If you’re thinking of buying a tortoise you might make assume it is better to buy the youngest tortoise possible, probably because it seems likely that the smaller they are the cheaper they will be. And whilst this is almost certainly true in the majority of cases, price alone should not dictate which tortoise you choose to buy
Hatchling Failure Syndrome
Most reputable breeders will not sell a tortoise until it is at least 2 or three months old. This gives them time ensure they are in a good routine of eating and drinking enough to continue to grow healthily.
A hatchling will also likely be very unstable on his or her feet, leaving them vulnerable to falling over and being unable to right themselves.
So again a good minimum baseline age to sell/buy a tortoise is a few months old. Having said that, even a tortoise who has passed the two or three month mark is not immune to failings either on the part of the breeder/seller or the owner.
There is a phenomenon known as ‘Hatchling Failure Syndrome’ which refers to a hatchling that dies notwithstanding the best efforts of the new owner. This can of course be very frustrating and disheartening if you find yourself taking on a tortoise like this.
People in this situation report their tortoise seeming fine for the first few weeks of ownership, only for their condition to rapidly deteriorate, ostensibly for no obvious reason.
So what is the reason for this?
Well, the truth is that it is difficult to say, but it would seem the blame should most likely be placed at the feet of the breeder. The theory goes that improper practises in the first few months of life do lasting damage to the tortoise, that manifests as they continue to grow.
This could be anything from providing a poor diet to inadequate humidity, which leads to irreparable internal development.
Thankfully such cases are in the minority, however it is worth bearing in mind before you default to buying a hatchling, because clearly this might not be the best option. If you do choose to go down this route, be sure to thoroughly vet the breeder before you buy to ensure they know what they are doing, and will therefore have done right by the tortoise.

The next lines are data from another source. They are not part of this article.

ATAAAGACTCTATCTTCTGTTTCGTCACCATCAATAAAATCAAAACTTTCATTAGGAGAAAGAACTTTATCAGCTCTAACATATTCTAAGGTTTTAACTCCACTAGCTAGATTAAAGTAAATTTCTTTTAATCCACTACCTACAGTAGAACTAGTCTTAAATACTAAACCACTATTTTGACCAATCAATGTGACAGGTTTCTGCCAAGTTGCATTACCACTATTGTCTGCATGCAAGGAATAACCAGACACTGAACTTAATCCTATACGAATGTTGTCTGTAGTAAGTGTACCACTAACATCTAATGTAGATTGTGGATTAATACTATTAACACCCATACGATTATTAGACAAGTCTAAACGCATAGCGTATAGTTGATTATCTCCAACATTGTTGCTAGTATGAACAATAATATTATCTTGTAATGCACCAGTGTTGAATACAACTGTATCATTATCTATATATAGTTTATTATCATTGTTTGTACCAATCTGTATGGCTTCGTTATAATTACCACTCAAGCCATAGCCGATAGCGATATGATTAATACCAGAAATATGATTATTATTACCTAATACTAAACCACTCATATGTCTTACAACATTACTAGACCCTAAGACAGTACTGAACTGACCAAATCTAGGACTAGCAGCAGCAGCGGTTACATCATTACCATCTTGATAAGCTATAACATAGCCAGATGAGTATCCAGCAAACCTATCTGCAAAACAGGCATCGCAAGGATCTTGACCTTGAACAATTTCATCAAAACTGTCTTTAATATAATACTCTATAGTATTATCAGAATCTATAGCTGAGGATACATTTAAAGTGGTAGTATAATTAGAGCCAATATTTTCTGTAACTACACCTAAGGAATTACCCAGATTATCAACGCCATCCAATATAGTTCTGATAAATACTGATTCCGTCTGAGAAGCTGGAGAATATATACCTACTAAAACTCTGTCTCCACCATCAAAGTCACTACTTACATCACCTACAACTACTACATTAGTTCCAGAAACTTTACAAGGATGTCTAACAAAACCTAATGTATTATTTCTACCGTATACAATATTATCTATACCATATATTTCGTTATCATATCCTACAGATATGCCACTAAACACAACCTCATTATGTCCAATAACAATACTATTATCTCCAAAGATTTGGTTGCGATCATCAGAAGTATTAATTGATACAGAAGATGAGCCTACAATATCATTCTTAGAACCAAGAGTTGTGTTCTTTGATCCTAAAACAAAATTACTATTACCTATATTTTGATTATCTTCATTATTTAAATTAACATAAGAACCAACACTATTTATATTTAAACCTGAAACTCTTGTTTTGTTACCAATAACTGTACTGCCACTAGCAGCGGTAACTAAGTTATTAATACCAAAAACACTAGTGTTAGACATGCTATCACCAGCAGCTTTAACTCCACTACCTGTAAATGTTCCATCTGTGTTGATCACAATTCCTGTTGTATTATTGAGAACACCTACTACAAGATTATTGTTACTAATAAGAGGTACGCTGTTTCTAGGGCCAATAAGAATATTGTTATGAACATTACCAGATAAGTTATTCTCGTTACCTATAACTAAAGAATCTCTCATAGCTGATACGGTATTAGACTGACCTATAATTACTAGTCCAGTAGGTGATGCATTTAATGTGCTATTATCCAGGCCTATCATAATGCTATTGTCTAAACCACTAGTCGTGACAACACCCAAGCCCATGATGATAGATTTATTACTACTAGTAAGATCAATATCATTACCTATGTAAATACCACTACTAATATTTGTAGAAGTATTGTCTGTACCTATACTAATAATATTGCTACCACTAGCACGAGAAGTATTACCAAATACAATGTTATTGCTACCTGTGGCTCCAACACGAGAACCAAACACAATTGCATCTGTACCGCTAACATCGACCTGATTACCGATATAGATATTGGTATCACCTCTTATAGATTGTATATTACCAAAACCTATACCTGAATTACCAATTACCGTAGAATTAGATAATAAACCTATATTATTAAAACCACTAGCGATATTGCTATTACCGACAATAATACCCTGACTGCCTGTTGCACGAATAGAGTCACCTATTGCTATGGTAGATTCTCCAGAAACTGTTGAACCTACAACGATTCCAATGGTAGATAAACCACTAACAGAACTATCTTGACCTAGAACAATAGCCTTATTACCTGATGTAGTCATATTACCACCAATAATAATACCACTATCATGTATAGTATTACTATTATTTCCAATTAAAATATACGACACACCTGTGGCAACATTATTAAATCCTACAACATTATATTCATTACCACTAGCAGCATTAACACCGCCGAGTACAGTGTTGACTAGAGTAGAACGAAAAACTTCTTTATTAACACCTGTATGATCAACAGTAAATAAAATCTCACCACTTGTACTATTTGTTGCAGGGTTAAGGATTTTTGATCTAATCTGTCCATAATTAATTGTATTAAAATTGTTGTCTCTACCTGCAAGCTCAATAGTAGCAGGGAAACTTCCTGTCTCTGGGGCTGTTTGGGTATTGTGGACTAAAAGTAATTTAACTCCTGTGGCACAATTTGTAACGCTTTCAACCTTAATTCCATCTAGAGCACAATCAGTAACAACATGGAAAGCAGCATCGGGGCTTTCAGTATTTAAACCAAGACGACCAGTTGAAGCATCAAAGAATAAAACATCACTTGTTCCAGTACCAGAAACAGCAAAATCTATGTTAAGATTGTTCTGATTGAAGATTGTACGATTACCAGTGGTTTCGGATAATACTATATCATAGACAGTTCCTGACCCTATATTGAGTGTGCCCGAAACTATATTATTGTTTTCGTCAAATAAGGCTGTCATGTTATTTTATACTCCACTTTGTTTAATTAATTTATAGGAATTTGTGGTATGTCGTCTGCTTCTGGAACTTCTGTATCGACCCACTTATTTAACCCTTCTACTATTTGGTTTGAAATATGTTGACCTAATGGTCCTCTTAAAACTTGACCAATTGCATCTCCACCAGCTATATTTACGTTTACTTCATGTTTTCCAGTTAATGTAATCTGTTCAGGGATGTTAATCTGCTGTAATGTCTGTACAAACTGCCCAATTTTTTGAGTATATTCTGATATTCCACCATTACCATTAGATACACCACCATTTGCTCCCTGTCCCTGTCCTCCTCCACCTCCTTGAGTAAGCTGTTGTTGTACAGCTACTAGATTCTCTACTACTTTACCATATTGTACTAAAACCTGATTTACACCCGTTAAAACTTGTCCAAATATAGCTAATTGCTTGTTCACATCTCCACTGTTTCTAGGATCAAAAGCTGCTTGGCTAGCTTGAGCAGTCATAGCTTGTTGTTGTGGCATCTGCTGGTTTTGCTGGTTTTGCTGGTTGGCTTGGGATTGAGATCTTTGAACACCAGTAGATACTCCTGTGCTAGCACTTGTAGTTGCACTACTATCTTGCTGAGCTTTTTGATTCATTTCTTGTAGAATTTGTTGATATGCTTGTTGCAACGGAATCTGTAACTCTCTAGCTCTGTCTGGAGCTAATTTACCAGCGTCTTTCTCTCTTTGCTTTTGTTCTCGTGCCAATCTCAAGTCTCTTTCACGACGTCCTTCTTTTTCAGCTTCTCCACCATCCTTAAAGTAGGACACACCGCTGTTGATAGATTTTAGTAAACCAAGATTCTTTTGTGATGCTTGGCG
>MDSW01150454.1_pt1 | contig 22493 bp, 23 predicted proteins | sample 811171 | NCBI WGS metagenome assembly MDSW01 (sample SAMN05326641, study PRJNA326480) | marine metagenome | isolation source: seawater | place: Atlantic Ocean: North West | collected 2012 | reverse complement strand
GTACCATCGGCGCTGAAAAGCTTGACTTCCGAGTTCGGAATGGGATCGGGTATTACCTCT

It should be noted that there are probably a few rare instances where genetic weakness is at least partly to blame for hatchling failure syndrome, but it is almost impossible to predict this. You’d simply have to chalk this up to bad luck if you bought a tortoise that died as a result of this.
Buying an Older Tortoise
In some ways buying an older tortoise, one that is over a year old for example, is a safer bet because you can be sure they have overcome the potential to succumb to ‘Hatchling Failure Syndrome’, which is a pretty good indicator that they have been well cared for.
However besides this, older or adult tortoises aren’t any easier or harder to take care of than hatchlings, in fact in some ways they are more challenging. A healthy healthy hatchling can be considered just as ‘hardy’ as an adult, given that they both have to fend for themselves in the wild in more or less the same way. Indeed hatchlings are not cared for by their mother once they have hatched, and are left to fend for themselves on day one.
An older tortoise will require more space, more food, a more time consuming cleaning regime, a longer period of hibernation to name just a few of their demands. Whereas a hatchling, being smaller, requires these on a smaller scale.
So The Best Age to Buy?
If you can find a tortoises somewhere in the region of 6 months to a year old, then in many ways you have the best of both worlds. The tortoise will be old enough to have overcome the dangers of hatchling failure syndrome, but young enough not to overwhelm you in the amount of resources they require.
This way you can gradually adapt to your new pet, and they will be young enough that they can adapt to you. You’ll be better prepared for their increasing demands as time goes on, whilst benefiting from their relatively small size and demands at this early age.
Rehoming a Tortoise
Whilst we’re on the subject of buying tortoises, if at all possible you should ‘rehome’ a tortoise rather than buy from ‘new’, as there will be people who have been gifted hatchlings and do not wish to continue caring for them, or perhaps other people whose circumstances have changed and can no longer care for their tortoise.
Doing so will of course reduce unnecessary instances of hatchling failure syndrome, and hopefully kerb the activities of unscrupulous breeders. Get in touch with your local rehoming charity for more details.